This opinion will be unpublished and

may not be cited except as provided by

Minn. Stat. § 480A.08, subd. 3 (1998).




State of Minnesota,



Donald J. Schussler,


Filed July 6, 1999


Kalitowski, Judge

Scott County District Court

File No. 9812643

Mike Hatch, Attorney General, 1400 NCL Tower, 445 Minnesota Street, St. Paul, MN 55101; and

Thomas J. Harbinson, Scott County Attorney, Michael J. Groh, Angela Helseth, Assistant County Attorneys, Government Center JC340, 200 Fourth Avenue West, Shakopee, MN 55379 (for appellant)

Michael W. McDonald, 16670 Franklin Trail SE, Suite #250, Prior Lake, MN 55732 (for respondent)

Considered and decided by Anderson, Presiding Judge, Kalitowski, Judge, and Schultz, Judge.[*]



Appellant State of Minnesota challenges the district court's order suppressing evidence and dismissing a charge of boating while under the influence against respondent Donald J. Schussler. Appellant asserts that the officer who stopped respondent had a specific and articulable suspicion that respondent was under the influence of alcohol when the officer began administering field sobriety tests. We agree and reverse.


An appellate court will reverse a pretrial order suppressing evidence only if the state demonstrates clearly and unequivocally that the district court erred and that such error will have a critical impact on the trial. State v. Othoudt, 482 N.W.2d 218, 221 (Minn. 1992). The parties do not dispute the facts on appeal; therefore, this court's review is de novo. See id. (stating where facts are undisputed, and district court's decision was question of law, we review decision de novo).

Critical impact is demonstrated in this case because the district court dismissed the charge against respondent after suppressing all of the evidence. See State v. Holmes, 569 N.W.2d 181, 184 (Minn. 1997) (concluding critical impact element met where charge dismissed after suppression). Thus, this court need only determine whether the district court clearly and unequivocally erred in suppressing the evidence.

An officer does not need probable cause in order to conduct a preliminary breath test (PBT). State v. Vievering, 383 N.W.2d 729, 730 (Minn. App. 1986), review denied (Minn. May 16, 1986). But an officer must have a specific and articulable suspicion that a driver was driving under the influence of alcohol before the officer may request a PBT. Hager v. Commissioner of Pub. Safety, 382 N.W.2d 907, 911 (Minn. App. 1986).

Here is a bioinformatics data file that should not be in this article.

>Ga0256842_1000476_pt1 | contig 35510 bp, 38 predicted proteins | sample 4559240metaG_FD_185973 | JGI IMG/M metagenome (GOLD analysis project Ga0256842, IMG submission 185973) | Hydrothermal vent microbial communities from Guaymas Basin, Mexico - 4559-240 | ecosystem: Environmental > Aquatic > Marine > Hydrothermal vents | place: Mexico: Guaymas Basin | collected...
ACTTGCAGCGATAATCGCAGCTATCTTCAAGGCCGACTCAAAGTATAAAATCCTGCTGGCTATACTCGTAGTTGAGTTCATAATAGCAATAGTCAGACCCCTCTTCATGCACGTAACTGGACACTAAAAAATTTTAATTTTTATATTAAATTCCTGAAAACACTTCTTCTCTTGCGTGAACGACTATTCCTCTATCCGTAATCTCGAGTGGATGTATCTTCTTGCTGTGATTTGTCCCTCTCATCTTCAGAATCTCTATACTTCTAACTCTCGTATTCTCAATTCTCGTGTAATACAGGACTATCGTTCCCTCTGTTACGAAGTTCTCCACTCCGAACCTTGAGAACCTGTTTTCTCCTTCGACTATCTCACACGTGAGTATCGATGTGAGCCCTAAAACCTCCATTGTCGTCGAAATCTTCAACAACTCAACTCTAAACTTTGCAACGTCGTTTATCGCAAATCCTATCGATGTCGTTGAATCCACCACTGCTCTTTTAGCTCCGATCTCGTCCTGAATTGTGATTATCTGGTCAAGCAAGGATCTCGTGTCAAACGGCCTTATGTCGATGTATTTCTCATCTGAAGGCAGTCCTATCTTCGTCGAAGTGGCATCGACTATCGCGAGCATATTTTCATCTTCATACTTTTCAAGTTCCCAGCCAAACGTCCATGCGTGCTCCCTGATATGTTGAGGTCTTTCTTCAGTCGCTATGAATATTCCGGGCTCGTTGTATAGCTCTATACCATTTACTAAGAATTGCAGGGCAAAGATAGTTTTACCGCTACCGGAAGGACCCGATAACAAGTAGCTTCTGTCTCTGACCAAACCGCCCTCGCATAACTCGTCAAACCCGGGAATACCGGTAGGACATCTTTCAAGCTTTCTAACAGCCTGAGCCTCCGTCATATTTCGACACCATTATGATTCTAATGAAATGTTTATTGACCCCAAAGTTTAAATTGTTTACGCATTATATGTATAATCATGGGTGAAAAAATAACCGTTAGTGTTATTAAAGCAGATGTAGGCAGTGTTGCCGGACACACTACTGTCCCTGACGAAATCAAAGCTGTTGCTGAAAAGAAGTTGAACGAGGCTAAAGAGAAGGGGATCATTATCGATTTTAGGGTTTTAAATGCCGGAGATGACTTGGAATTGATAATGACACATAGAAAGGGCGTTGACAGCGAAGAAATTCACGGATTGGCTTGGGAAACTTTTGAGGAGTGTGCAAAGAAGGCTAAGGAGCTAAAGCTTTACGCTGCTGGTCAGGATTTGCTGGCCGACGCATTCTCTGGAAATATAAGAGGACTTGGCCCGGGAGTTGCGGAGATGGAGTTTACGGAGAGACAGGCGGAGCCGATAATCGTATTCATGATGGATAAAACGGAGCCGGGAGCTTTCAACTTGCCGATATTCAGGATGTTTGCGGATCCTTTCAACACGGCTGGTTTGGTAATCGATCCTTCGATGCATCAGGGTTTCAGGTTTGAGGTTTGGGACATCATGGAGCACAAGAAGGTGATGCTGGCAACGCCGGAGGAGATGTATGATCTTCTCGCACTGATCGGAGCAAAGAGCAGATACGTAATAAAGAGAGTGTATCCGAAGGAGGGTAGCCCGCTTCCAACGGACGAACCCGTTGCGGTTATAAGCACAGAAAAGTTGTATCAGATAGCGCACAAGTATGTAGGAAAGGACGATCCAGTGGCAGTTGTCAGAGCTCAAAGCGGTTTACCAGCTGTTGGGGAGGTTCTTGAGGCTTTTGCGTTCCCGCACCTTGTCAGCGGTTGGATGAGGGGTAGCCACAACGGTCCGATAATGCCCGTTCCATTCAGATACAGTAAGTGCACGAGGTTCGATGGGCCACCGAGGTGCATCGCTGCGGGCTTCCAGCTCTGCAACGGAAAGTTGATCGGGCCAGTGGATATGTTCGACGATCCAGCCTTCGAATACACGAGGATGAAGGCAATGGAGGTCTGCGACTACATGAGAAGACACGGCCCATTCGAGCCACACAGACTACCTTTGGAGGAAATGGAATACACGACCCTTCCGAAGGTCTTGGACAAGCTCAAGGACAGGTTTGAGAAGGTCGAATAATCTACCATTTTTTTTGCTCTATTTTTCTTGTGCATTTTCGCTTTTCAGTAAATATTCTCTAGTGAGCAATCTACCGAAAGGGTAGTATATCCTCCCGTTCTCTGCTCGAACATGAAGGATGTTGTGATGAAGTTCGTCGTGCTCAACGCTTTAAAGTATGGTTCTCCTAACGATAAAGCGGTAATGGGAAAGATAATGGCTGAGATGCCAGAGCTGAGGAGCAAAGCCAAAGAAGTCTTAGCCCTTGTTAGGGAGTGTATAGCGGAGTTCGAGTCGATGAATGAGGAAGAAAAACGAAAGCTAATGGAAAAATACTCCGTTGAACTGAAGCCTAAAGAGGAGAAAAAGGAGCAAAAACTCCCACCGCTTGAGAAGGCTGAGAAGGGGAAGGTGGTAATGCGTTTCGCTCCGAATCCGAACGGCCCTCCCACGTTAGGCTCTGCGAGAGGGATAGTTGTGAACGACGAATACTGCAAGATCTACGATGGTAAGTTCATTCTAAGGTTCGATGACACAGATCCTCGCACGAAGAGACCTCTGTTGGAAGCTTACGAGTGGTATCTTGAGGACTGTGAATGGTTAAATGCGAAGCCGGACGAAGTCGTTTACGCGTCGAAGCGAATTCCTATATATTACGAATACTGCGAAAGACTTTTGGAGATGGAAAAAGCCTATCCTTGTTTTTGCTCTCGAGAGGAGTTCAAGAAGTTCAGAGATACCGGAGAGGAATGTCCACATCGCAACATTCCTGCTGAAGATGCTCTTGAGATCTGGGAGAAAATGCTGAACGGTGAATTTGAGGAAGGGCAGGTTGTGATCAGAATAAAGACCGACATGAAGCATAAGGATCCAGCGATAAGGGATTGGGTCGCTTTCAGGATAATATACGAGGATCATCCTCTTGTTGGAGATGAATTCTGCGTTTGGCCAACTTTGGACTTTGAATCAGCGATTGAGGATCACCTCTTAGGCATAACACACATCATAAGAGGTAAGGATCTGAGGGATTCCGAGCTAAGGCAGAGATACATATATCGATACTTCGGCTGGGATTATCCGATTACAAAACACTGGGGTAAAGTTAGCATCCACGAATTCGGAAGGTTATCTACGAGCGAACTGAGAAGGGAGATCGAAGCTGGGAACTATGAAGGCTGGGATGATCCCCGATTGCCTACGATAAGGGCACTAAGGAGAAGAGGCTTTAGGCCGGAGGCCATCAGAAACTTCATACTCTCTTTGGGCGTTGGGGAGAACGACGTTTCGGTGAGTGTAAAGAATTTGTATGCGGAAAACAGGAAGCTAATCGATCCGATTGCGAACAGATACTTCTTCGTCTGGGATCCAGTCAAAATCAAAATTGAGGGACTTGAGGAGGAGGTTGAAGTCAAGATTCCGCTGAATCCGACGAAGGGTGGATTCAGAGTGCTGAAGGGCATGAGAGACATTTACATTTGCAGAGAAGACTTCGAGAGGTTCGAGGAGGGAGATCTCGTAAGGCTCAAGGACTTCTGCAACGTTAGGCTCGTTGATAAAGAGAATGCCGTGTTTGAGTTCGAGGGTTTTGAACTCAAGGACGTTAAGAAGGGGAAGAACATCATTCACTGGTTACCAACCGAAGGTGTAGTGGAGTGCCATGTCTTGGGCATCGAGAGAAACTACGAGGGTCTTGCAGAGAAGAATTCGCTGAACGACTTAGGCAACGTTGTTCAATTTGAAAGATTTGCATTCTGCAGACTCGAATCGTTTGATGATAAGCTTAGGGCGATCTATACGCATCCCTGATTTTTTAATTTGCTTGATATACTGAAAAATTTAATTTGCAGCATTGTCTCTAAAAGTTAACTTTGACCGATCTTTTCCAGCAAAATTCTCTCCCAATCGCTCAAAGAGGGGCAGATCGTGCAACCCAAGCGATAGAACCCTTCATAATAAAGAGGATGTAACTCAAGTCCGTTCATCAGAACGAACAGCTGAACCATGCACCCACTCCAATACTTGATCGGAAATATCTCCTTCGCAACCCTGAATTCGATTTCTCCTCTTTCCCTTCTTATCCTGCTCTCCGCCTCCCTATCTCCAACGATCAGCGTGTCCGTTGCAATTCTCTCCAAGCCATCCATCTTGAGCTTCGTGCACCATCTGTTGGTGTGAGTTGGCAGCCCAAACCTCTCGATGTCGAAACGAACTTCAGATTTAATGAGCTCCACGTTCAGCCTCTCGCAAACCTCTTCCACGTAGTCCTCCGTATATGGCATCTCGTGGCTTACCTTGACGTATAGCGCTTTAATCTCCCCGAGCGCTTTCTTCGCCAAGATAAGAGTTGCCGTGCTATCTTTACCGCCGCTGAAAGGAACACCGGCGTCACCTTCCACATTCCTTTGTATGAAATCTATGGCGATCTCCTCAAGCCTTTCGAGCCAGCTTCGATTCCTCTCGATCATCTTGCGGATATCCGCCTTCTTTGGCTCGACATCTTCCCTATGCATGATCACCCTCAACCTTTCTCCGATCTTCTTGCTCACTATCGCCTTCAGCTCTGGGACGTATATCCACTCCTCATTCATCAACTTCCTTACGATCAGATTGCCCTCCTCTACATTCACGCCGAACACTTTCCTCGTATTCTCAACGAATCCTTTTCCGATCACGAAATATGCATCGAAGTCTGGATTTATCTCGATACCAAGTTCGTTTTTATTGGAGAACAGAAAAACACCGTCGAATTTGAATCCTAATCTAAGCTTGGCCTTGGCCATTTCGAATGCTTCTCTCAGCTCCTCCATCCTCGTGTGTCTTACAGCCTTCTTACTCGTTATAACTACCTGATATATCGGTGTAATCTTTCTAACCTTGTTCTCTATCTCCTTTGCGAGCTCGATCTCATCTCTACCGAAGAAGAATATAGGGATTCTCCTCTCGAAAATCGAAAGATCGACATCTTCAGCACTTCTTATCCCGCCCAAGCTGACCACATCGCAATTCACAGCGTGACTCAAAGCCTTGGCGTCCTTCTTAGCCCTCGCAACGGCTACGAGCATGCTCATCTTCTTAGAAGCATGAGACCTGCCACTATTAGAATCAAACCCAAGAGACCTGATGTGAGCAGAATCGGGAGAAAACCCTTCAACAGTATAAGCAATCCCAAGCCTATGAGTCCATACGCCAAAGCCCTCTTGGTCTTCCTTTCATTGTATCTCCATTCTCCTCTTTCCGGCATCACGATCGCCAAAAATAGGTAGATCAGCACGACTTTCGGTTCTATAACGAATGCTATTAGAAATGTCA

A Scott County deputy sheriff stopped respondent for driving his pontoon boat after sunset without displaying proper lighting. While speaking with respondent, the deputy noticed that respondent's breath smelled of alcohol. The deputy asked respondent if he had been drinking. Respondent admitted to having two drinks and to having his last drink about ten minutes before the stop. The deputy then asked respondent to perform three field sobriety tests and to take a PBT. Respondent failed the field sobriety tests, and the PBT indicated that his alcohol concentration exceeded .10.

We addressed similar facts in Vievering, 383 N.W.2d at 729, where an officer stopped a vehicle with one working headlight that was traveling over the speed limit. Id. When the officer approached the vehicle, he noticed the driver and passenger smelled of alcohol and saw two open cans of beer on the front passenger side. Id. at 730. The driver agreed to the officer's request to take a PBT and failed the test. Id. The driver was arrested for driving under the influence and subsequently made a motion to suppress the evidence and dismiss the charge, arguing that the officer did not have a sufficient reason to request the PBT. Id. The district court agreed, suppressed the evidence, and dismissed the charge. Id. In reversing the district court we rejected the driver's argument that the facts indicated only that she had consumed alcohol and not that she was intoxicated and concluded that the speeding violation, the strong odor of alcohol, and the open beer cans formed a reasonable basis for the officer's belief that the driver was driving under the influence. Id.; cf. Heuton v. Commissioner of Pub. Safety, 541 N.W.2d 361, 363 (Minn. App. 1995) (concluding smell of alcohol on breath and involvement in serious accident established probable cause driver was under influence); Rude v. Commissioner of Pub. Safety, 347 N.W.2d 77, 80 (Minn. App. 1984) (determining smell of alcohol on breath, spilled glass smelling of alcohol in car, and involvement in serious accident established probable cause driver was under influence).

Here, the boating violation, the smell of alcohol, and respondent's admission that he had been drinking formed a specific and articulable basis for the deputy's suspicion that respondent was boating under the influence. This specific, articulable suspicion supported the deputy's decision to conduct field sobriety tests. Thus, we conclude the district court clearly erred in suppressing the evidence and dismissing the driving-while-under-the-influence charge against respondent.


[*] Retired judge of the district court, serving as judge of the Minnesota Court of Appeals pursuant to Minn. Const. art. VI, § 10.